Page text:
The essence of an active water harvesting system is how it can provide us with high-quality (ideally drinking-/potable-water quality) free, on-site water that is easily and conveniently accessible. This is easiest to achieve when using materials (such as roofing, pipe, and tanks) rated for potable water quality, and by following the ten cistern system principles (in chapter 3 of Volume 1) that naturally keep the water clean, safe, and convenient.

These two 1,000-gallon (3,785-liter) rainwater-harvesting polyethylene tanks also act as property-line fencing and a privacy screen.
First flush water (dirty/fertile roof runoff deflected before it reaches tanks) is conveniently directed to tasty dragon fruiting cactus.
Tank overflow is directed to cascading vegetated basins starting at highest point of yard (not in photo).
Gravity-fed rainwater from tanks plumbed to sink faucet.
Greywater from sink drain directed to plantings in the landscape via black branched-drain pipe.
This system harvests rainwater from 400 square feet (37 m2) of roof area where rainfall averages 11 inches (280 mm) per year, and it provides 95% of the domestic water needs (drinking water, cooking, washing, bathing, and irrigation) of the resident in a year of average rainfall.
Note: the pipe entering the porch-roof gutter is part of a “wet system” downspout/conveyance pipe that drops down from the roof gutter of another building, travels underground, then rises up to this structure’s gutter. This enables additional roof runoff from another building to be gravity-fed into this structure’s cisterns. This system works great because the downspout-pipe inlet point on the other building’s gutter is higher than the pipe outlet on this structure’s porch gutter. Note that a wet system is appropriate for hot climates; however, do not use it in cold pipe-freezing seasons, where/when “dry system” downspouts are best.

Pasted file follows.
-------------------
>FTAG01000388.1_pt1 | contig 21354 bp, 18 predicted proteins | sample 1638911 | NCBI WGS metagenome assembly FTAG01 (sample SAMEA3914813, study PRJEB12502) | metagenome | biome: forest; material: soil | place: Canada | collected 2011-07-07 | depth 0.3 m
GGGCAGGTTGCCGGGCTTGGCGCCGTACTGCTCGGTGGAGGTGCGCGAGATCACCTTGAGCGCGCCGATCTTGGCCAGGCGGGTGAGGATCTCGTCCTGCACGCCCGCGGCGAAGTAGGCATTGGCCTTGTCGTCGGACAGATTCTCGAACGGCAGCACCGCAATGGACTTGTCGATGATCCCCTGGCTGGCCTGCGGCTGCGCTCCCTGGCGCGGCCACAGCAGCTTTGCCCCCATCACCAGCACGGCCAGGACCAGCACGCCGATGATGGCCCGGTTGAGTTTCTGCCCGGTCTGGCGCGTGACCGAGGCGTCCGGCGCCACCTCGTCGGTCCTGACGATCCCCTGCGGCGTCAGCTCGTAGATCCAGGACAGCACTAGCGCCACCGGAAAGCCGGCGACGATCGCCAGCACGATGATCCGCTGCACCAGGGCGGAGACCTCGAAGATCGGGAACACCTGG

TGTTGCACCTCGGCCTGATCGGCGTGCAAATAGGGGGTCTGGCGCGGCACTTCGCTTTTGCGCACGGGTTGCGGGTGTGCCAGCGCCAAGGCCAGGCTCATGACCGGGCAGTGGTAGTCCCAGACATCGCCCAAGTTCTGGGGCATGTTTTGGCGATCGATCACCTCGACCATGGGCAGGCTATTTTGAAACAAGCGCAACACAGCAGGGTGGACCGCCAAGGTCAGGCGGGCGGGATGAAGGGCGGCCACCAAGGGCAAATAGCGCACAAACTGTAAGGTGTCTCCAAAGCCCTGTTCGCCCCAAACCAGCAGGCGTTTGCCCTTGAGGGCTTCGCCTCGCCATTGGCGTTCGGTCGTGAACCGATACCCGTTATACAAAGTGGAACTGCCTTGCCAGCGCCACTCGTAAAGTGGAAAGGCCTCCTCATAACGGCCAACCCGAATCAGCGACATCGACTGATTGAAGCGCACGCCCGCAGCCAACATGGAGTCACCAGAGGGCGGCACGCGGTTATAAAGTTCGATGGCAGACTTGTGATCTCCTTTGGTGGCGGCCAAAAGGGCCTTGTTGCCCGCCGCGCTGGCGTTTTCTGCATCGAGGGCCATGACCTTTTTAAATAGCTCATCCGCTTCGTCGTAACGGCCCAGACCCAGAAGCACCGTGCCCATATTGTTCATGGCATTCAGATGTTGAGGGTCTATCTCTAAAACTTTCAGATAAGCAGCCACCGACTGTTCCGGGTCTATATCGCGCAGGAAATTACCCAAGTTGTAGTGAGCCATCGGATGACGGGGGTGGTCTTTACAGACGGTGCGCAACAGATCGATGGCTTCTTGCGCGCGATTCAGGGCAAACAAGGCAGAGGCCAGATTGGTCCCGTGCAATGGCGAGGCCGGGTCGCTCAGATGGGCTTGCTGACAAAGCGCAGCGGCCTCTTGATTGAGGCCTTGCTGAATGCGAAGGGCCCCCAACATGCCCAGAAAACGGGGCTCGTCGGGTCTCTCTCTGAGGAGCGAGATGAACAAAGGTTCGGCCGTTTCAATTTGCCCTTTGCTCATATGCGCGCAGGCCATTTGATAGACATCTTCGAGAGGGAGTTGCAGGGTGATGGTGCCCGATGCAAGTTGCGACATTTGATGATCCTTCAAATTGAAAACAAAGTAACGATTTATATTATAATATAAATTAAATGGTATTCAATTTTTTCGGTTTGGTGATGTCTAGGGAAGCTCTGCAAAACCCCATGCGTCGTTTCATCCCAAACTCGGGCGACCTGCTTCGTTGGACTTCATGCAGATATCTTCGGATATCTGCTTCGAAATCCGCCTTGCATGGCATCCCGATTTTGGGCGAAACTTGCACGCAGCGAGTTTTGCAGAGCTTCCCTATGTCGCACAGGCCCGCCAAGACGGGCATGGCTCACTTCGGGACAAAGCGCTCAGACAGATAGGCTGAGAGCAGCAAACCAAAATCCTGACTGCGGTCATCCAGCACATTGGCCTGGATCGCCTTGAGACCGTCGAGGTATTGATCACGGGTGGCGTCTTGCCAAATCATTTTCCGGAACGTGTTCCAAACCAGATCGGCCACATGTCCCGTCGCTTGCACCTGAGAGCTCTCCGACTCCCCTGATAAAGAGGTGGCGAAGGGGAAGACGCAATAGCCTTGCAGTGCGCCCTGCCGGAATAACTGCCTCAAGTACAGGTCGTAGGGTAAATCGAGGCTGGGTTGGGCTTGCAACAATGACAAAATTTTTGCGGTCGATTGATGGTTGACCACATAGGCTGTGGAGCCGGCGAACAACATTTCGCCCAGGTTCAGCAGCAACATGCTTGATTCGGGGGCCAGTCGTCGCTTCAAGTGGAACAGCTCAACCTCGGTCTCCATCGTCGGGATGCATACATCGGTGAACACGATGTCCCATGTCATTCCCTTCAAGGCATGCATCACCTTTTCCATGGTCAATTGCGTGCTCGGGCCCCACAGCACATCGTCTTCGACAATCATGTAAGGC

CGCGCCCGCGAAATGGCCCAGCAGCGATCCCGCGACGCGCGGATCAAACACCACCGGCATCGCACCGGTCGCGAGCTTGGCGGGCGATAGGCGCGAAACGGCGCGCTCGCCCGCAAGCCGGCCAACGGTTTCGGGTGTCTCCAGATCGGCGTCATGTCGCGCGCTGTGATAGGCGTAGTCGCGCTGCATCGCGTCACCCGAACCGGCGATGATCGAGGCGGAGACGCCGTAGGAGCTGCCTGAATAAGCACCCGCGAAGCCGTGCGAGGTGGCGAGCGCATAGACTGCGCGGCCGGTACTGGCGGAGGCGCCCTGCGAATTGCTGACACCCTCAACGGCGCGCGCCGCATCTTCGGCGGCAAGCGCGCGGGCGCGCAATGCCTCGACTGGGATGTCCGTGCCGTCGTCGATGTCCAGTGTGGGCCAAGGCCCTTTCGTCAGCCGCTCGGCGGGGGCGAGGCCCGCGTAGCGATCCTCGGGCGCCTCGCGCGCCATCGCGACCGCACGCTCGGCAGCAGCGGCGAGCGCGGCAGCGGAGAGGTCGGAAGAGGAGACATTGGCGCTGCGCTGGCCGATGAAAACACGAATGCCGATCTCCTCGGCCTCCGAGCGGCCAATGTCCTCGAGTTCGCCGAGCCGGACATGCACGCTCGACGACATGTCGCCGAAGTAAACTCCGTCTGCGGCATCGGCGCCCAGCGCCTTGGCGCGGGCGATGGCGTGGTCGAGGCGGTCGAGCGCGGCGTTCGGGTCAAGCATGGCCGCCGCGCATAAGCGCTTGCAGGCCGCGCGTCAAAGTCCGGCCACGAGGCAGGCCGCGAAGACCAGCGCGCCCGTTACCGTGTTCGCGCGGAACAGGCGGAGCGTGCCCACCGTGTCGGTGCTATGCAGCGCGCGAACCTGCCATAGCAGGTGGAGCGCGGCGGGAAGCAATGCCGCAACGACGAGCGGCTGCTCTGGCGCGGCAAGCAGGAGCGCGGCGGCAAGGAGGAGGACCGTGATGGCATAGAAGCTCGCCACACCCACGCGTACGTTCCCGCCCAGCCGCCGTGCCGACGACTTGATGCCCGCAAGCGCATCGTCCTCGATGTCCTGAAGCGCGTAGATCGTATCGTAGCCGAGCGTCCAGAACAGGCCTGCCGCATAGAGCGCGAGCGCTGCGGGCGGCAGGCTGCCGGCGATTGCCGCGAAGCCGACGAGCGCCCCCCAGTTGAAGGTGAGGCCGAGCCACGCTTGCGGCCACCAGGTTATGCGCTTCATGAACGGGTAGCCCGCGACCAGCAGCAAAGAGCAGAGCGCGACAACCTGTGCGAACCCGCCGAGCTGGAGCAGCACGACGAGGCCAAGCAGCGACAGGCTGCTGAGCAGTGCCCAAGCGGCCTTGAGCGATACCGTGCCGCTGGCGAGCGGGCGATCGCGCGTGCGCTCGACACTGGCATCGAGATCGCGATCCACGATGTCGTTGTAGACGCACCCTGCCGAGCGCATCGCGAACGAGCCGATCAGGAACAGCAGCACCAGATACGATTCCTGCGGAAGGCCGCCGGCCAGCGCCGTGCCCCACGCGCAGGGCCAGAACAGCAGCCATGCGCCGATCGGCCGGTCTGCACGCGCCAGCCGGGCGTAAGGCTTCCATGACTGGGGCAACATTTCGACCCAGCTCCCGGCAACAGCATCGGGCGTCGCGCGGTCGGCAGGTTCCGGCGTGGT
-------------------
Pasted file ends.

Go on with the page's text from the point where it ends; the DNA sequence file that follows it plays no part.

See here for a video of this system.
Reproduced with permission from Rainwater Harvesting for Drylands and Beyond, Volume 1, 3rd Edition by Brad Lancaster.

Active systems become more active, and require more energy and costs, when mechanical pumps and filters are used. But an active system can hybridize with lower-cost, lower-energy-consuming passive design/strategies. Ideally, free gravity—not costly mechanical pumps—powers the distribution of water to and from tanks. You can boost water pressure with a pump, but if you set all to work with gravity, all will still work if the supplementary pump breaks down or loses power. At minimum, all tank systems should be designed to passively drain their overflow water with gravity – not a pump to avoid unwanted failure and flooding.

Active tank strategies—and the water they harvest—can indirectly help recharge and enhance groundwater aquifers, springs, wetlands, creeks, and rivers by reducing or eliminating the amount of water that would otherwise be extracted from those water sources.

For more advantages of active water harvesting, and how it compares to passive water harvesting see here.

For passive water harvesting see here